And all the above veggies can be roasted in the oven with olive oil, rosemary and sea salt. :-)
4. Increase Whole-Grains
I personally feel better on more veggies and less grains, but for many people, increasing whole grains works. There are many ways to experiment with eating more grains: Try making brown rice bowls with miso dressing, veggies and your choice of protein. Quinoa is a pseudo grain that is high in protein that many people love. Oatmeal for breakfast with nuts and raisins, apple, cinnamon or even some almond butter is very popular. Some people will find they will feel better with little to no grains, and more vegetables instead. I am like this myself, so do give that a try too, and if you want more support in that direction check out any of the 'paleo' or 'primal' educators, since that is a grain-free way of eating.
5. Experiment with Protein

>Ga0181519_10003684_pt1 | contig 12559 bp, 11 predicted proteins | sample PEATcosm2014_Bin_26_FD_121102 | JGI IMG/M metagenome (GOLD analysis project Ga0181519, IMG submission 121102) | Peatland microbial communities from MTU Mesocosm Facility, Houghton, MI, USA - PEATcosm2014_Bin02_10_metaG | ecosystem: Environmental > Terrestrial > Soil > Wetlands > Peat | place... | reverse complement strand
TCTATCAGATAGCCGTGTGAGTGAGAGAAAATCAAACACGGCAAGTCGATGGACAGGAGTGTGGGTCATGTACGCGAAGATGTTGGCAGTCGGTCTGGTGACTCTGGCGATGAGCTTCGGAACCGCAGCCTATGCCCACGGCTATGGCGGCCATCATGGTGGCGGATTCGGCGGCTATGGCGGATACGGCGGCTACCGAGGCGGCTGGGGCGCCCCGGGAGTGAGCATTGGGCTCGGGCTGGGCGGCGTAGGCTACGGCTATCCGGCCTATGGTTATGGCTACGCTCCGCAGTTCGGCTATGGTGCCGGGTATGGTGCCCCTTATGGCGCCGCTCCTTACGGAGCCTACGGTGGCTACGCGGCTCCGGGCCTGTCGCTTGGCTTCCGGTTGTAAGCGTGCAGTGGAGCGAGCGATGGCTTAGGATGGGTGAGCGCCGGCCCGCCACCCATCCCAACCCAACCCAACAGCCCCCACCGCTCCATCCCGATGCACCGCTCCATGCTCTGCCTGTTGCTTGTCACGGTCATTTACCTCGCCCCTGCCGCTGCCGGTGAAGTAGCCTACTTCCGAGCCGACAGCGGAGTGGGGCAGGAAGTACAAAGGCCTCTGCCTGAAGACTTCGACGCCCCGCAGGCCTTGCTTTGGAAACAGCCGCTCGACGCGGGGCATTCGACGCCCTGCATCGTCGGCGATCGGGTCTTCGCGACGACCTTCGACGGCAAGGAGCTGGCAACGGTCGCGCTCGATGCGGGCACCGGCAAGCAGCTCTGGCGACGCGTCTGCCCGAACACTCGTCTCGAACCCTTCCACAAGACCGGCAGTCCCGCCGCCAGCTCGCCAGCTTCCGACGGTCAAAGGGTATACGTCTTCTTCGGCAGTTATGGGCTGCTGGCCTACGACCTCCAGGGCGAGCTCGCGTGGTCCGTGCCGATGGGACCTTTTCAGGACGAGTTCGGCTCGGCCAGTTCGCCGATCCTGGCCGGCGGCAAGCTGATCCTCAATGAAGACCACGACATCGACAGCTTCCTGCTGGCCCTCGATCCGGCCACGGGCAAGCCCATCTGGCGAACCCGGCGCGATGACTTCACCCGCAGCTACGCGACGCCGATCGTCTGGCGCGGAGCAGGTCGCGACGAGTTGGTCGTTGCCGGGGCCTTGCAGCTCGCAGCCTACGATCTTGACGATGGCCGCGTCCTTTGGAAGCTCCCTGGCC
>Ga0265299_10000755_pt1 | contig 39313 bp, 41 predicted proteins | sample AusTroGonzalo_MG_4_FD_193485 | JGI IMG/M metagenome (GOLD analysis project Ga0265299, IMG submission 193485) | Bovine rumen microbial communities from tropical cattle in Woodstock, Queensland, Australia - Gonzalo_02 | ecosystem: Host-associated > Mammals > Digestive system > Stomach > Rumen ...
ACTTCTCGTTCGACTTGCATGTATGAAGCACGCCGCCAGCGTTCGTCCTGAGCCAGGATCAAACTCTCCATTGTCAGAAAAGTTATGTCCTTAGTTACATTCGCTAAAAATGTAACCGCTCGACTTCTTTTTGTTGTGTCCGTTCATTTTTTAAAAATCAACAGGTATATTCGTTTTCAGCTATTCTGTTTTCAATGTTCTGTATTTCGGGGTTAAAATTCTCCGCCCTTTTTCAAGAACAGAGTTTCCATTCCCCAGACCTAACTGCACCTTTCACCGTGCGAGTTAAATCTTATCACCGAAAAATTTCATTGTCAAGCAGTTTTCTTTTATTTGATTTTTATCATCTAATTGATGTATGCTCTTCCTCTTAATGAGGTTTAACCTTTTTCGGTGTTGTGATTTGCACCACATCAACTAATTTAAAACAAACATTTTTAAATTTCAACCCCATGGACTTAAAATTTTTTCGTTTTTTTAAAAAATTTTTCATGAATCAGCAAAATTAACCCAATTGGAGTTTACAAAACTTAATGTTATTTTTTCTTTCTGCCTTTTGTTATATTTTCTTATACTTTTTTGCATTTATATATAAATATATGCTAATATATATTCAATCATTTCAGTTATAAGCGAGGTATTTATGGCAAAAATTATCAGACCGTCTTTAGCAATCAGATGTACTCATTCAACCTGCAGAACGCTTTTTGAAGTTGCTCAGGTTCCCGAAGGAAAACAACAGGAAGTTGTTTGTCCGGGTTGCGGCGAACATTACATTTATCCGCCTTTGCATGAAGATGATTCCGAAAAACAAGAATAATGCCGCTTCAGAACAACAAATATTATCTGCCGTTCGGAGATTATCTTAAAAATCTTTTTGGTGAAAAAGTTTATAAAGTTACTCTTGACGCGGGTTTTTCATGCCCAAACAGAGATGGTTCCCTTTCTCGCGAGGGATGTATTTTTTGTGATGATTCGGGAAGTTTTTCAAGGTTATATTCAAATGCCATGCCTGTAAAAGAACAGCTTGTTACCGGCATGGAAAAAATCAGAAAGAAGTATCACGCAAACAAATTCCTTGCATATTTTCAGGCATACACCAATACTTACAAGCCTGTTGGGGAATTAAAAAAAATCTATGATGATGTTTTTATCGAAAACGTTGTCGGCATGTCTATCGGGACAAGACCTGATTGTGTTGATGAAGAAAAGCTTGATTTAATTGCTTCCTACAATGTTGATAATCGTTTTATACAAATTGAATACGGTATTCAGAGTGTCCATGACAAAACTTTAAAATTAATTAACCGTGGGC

Protein, like everything else, is very individual. That said, many north americans eat way too much protein, mostly in the form of low-quality conventional beef. So the first thing maybe to try is doing less red meat, and maybe more fish, poultry and eggs. However some people will want to try eating more red meat. And I encourage spending the extra money and getting the highest-quality you can afford. It will be much more nutrient dense, and free of toxins like hormones and anti-biotics. Many people benefit from eating more protein in the morning and especially if you suffer from blood sugar instability or sugar cravings, etc. And if you do protein powders, I recommend trying hemp, rice, or pea protein to start with. If you know you tolerate dairy, then whey is another option, try and find grass fed. Some people eat meat basically as a condiment, and base their meals around vegetables. Lots to try.